As the relations of these unregistered women were, for the most part, with politicians and prominent citizens it was very difficult to deal with them effectively: they were protected by their customers, and they set a price upon their favors which was commensurate with the jeopardy in which they always stood. The cells opened upon a court or portico in the pretentious establishments, and this court was used as a sort of reception room where the visitors waited with covered head, until the artist whose ministrations were particularly desired, as she would of course be familiar with their preferences in matters of entertainment, was free to receive them.

The houses were easily found by the stranger, as an appropriate emblem appeared over the door. This emblem of Priapus was generally a carved figure, in wood or stone, and was frequently painted to resemble nature more closely. The size ranged from a few inches in length to about two feet. Numbers of these beginnings in advertising have been recovered from Pompeii and Herculaneum, and in one case an entire establishment, including a variety of sex aids, was recovered intact.

The mural decoration was also in keeping with the object for which the house was maintained, and a few examples of this decoration have been preserved to modern times; their luster and infamous appeal undimmed by the passage of centuries.

Over the door of each cell was a tablet (titulus) upon which was the name of the occupant and her price; the reverse bore the word "occupata" and when the inmate was engaged the tablet was turned so that this word was out. Plautus,[30] speaks of a less pretentious house when he says: "let her write on the door that she is 'occupata.'" The cell usually contained a lamp of bronze or, in the lower dens, of clay, a pallet or cot of some sort, over which was spread a blanket or patch-work quilt, this latter being sometimes employed as a curtain.[31]

Favored locations

The arches under the circus were a favorite location for prostitutes; ladies of easy virtue were ardent frequenters of the games of the circus and were always ready at hand to satisfy the inclinations which the spectacles aroused. These arcade dens were called "fornices," from which comes our generic fornication. The taverns, inns, lodging houses, cook shops, bakeries, spelt-mills and like institutions all played a prominent part in the underworld of Rome.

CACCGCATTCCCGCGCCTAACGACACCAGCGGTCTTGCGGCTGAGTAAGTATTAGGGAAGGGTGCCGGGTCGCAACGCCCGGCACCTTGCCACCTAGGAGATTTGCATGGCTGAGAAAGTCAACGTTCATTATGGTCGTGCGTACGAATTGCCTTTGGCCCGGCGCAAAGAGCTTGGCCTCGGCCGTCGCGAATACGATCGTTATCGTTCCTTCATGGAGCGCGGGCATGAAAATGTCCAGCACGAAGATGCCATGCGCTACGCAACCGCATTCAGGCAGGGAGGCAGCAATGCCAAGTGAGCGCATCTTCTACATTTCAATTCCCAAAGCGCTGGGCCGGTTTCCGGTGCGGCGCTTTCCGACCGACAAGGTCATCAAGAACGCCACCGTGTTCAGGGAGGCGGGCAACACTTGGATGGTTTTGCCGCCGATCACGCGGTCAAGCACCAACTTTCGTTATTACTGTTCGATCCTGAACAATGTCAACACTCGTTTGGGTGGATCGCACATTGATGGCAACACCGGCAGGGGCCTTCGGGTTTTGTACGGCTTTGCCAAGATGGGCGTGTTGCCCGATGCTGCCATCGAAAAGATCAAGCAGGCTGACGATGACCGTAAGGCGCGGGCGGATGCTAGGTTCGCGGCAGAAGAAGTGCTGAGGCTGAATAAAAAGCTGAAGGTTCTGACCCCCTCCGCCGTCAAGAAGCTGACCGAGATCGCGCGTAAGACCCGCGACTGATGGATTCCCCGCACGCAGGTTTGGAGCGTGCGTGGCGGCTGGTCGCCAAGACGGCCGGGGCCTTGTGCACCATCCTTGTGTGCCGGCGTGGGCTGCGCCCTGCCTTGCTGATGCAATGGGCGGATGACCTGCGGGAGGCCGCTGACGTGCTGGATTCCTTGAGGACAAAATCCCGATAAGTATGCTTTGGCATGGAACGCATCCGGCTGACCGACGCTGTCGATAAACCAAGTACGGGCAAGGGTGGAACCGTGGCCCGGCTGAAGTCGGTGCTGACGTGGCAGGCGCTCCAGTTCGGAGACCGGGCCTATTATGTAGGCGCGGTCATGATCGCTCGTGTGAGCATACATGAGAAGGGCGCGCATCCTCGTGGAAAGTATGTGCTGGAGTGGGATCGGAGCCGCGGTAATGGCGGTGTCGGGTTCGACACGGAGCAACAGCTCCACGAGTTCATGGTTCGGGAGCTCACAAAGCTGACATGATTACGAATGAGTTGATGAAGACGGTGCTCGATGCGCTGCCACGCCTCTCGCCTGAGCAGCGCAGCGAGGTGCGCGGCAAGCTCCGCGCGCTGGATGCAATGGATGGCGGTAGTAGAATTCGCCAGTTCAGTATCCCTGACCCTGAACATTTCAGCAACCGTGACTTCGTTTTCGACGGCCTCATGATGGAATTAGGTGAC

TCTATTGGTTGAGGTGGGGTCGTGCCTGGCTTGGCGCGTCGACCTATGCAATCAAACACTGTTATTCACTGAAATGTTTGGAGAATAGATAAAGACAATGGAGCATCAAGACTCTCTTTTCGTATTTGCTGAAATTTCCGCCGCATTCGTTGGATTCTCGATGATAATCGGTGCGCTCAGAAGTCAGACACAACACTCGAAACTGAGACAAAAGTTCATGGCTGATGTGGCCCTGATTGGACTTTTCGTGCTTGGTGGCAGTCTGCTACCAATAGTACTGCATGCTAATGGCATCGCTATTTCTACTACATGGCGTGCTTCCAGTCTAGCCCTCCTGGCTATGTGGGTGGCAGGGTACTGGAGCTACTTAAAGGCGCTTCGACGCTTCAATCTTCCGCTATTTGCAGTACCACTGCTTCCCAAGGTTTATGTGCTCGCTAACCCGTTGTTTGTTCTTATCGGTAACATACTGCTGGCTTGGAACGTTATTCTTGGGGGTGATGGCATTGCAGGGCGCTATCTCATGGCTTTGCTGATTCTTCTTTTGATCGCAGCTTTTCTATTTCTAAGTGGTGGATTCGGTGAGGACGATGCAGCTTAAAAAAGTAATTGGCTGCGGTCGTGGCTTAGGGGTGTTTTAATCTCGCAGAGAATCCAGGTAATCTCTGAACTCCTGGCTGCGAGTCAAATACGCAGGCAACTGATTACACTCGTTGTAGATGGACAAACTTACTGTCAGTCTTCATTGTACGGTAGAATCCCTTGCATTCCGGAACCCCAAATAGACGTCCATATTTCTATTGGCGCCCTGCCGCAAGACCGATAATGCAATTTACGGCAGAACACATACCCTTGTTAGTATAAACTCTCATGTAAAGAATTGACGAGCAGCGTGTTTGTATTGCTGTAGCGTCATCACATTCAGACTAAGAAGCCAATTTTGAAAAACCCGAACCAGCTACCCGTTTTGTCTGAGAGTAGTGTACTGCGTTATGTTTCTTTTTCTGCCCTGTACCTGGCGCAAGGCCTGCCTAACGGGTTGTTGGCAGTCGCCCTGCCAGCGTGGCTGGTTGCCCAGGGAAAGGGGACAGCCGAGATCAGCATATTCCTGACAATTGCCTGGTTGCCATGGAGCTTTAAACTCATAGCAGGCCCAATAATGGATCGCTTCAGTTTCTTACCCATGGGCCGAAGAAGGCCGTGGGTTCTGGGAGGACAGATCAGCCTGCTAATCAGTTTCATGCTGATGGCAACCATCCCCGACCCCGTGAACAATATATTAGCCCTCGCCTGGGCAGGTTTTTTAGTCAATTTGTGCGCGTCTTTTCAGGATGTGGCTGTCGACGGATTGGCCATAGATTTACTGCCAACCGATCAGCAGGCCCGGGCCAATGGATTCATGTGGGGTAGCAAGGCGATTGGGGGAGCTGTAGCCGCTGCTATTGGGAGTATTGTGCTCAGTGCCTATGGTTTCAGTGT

The taverns were generally regarded by the magistrates as brothels and the waitresses were so regarded by the law.[32] The poem "The Barmaid" ("Copa"), attributed to Virgil, proves that even the proprietress had two strings to her bow, and Horace,[33] in describing his excursion to Brundisium, narrates his experience, or lack of it, with a waitress in an inn. This passage, it should be remarked, is the only one in all his works in which he is absolutely sincere in what he says of women. "Here like a triple fool I waited till midnight for a lying jade till sleep overcame me, intent on venery; in that filthy vision the dreams spot my night clothes and my belly, as I lie upon my back." In the Aeserman inscription[34] we have another example of the hospitality of these inns, and a dialogue between the hostess and a transient. The bill for the services of a girl amounted to 8 asses. This inscription is of great interest to the antiquary, and to the archeologist. That bakers were not slow in organizing the grist mills is shown by a passage from Paulus Diaconus:[35] "as time went on, the owners of these turned the public corn mills into pernicious frauds. For, as the mill stones were fixed in places under ground, they set up booths on either side of these chambers and caused prostitutes to stand for hire in them, so that by these means they deceived very many, some that came for bread, others that hastened thither for the base gratification of their wantonness." From a passage in Festus, it would seem that this was first put into practice in Campania: "prostitutes were called 'aelicariae', 'spelt-mill girls, in Campania, being accustomed to ply for gain before the mills of the spelt-millers." "Common strumpets, bakers' mistresses, refuse the spelt-mill girls," says Plautus.[36]

Clothing and appearance